Scrolling through our recent blogs, you can tell how important zebrafish have become in behavioral research. So we thought it was time to tell you a little more about some popular paradigms. Starting with the T-maze.
To find out more about human and animal learning and memory, we might just have to go to sleep. Ahem – research on sleep, I mean.
We all show some form of compulsive behavior. I triple check to make sure I locked my car, knowing that it’s locked but still feeling the need. But what if compulsions, rituals, and repetition rule your everyday live?
Autism spectrum disorder (ASD) has a strong genetic component – a well-known fact. However, recent studies suggest that environmental factors, such as dietary ingredients, can cause exacerbation of the symptoms.
Like rats and mice, fruit flies avoid open spaces and stay close to physical borders. In rats and mice this is caused by fear to be out in the open and preference for close contact with borders.
Nausea is a prominent factor influencing the quality of life for patients undergoing chemotherapy. That is why it is useful to study the nauseating side effects of therapies or the anti-nauseating potential of drugs.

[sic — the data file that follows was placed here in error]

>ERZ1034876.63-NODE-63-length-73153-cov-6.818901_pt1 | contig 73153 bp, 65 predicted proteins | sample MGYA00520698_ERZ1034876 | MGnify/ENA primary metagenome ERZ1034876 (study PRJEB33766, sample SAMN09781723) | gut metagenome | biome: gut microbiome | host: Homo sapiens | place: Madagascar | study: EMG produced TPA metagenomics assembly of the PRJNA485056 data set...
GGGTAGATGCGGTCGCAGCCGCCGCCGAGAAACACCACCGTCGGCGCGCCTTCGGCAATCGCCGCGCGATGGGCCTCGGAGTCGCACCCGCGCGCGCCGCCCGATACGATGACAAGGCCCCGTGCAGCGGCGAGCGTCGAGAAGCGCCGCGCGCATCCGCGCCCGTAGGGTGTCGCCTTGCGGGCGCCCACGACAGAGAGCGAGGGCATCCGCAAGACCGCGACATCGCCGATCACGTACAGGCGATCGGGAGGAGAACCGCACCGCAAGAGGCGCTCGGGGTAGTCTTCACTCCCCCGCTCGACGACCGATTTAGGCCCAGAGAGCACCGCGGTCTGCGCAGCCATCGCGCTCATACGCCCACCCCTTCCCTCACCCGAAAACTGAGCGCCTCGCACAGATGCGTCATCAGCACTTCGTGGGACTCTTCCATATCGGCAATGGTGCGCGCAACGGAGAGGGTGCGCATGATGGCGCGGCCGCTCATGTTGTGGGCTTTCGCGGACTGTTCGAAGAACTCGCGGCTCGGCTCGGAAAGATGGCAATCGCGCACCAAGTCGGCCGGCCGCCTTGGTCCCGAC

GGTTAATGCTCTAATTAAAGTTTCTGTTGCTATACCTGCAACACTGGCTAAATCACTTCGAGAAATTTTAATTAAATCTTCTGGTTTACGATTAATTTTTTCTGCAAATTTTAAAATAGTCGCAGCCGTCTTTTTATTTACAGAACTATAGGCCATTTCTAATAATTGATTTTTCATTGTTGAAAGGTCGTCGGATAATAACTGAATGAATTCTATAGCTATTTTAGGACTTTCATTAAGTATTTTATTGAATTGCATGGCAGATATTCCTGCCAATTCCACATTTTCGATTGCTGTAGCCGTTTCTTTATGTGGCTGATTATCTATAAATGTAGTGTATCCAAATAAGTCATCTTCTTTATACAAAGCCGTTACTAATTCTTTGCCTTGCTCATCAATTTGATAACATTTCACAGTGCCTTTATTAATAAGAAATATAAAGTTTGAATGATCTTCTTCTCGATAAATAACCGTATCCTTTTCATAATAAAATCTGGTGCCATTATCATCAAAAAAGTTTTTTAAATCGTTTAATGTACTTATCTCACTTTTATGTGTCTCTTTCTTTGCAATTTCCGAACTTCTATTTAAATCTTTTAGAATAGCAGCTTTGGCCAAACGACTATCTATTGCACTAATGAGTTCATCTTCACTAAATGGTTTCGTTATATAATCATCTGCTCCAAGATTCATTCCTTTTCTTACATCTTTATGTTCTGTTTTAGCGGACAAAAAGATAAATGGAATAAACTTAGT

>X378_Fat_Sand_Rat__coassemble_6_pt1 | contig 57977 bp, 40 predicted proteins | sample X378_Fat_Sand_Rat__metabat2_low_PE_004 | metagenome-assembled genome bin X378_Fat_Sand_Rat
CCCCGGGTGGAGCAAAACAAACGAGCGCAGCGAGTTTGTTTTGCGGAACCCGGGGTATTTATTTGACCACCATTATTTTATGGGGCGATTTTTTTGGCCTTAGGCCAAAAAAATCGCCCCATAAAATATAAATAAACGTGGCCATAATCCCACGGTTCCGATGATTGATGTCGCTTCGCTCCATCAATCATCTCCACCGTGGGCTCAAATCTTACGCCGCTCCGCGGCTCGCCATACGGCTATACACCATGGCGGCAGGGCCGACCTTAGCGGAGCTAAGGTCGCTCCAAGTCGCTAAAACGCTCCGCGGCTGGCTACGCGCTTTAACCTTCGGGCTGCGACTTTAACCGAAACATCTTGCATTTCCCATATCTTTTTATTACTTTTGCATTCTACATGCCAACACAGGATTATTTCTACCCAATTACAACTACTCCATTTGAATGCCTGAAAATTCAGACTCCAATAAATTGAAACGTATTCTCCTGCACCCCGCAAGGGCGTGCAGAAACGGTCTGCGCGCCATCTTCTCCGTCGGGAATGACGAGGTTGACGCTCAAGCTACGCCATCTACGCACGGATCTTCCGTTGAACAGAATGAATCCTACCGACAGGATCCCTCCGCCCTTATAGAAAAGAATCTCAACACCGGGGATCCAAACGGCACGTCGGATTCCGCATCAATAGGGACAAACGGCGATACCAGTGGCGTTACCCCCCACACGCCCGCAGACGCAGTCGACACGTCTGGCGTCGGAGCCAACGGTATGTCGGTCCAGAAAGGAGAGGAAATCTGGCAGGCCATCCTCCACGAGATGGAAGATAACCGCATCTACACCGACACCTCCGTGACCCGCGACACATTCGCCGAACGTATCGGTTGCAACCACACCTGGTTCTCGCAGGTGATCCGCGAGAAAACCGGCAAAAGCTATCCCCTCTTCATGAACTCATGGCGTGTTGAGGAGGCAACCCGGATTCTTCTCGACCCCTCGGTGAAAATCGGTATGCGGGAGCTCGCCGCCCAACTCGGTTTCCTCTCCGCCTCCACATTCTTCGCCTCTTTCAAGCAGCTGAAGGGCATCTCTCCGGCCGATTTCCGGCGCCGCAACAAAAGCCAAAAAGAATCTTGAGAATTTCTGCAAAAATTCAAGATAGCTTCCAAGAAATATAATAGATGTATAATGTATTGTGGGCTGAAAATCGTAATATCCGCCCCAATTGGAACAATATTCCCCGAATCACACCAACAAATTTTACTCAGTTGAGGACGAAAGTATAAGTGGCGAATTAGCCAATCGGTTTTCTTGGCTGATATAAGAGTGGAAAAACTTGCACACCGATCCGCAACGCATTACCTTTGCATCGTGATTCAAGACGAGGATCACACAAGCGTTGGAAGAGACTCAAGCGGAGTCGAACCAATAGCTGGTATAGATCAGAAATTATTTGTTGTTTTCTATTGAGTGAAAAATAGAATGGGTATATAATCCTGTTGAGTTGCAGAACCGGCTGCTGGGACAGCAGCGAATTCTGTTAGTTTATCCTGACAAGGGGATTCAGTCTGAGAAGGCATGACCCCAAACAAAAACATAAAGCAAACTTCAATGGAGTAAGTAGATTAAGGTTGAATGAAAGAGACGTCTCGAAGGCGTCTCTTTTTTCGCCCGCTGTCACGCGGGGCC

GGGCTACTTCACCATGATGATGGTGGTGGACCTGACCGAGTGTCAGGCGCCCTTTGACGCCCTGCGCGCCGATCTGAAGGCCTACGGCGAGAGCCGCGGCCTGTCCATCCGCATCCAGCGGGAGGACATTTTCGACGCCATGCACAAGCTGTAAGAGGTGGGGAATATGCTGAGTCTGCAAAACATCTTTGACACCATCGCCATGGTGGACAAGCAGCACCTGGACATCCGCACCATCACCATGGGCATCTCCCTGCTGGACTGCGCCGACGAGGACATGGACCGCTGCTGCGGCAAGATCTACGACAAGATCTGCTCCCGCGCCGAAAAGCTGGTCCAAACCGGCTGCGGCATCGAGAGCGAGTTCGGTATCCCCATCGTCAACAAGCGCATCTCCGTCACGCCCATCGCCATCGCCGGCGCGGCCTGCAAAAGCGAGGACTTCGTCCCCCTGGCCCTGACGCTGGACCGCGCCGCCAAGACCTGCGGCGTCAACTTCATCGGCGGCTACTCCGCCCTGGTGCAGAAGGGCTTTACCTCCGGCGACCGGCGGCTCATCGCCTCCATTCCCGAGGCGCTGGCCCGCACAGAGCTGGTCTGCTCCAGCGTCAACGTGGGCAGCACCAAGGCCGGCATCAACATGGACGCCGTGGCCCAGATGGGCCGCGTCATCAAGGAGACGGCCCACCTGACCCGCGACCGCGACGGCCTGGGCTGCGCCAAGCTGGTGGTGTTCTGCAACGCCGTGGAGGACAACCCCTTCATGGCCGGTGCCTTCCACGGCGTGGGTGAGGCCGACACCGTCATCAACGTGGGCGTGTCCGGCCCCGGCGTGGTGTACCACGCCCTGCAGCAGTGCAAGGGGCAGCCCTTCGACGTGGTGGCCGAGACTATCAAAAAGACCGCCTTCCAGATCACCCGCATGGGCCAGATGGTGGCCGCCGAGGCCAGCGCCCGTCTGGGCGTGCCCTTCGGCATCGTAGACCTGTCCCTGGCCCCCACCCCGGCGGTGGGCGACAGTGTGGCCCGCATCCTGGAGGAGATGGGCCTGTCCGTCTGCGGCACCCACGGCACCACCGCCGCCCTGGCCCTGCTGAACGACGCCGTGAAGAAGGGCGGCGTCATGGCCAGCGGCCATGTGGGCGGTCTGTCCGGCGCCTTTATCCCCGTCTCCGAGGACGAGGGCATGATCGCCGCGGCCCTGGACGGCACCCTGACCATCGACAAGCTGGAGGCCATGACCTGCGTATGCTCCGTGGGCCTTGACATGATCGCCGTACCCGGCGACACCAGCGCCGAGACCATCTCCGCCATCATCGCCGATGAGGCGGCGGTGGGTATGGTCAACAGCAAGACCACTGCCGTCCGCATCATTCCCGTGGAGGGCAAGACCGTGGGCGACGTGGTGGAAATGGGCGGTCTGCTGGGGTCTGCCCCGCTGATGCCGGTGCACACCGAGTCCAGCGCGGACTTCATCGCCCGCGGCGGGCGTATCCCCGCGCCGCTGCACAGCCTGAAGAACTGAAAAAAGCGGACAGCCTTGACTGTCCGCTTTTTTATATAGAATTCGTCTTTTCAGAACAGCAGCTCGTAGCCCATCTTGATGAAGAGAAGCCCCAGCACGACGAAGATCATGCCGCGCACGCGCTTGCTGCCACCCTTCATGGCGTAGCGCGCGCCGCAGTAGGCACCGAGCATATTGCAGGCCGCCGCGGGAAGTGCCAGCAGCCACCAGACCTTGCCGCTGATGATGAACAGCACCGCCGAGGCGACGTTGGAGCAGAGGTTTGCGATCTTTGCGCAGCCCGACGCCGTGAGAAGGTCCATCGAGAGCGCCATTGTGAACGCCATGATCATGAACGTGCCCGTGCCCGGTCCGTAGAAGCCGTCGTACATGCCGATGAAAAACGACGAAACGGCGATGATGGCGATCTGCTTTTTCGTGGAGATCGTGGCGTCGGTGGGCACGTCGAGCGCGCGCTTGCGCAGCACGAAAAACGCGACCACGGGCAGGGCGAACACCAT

Recent work done by Khor et al. (2011) looked at the effect of mitragynine on behavior in zebrafish going through withdrawal after chronic morphine exposure. The effects of Mitragynine on morphine-withdrawn zebrafish.
Hallucinogenic drugs (psychedelics) have a growing significance in biopsychiatric research. Zebrafish are a popular animal model and seem highly sensitive to various drugs of abuse.
Bed bugs are on the rebound in developed countries. Traditionally, bed bugs are controlled with pesticides. However, traps with attractive human body odors are a promising alternative.
Zebrafish behavioral research has grown by leaps and bounds, and behavioral paradigms are being developed with the aim of better understanding mechanisms that might underlie aberrant behavioral phenotypes.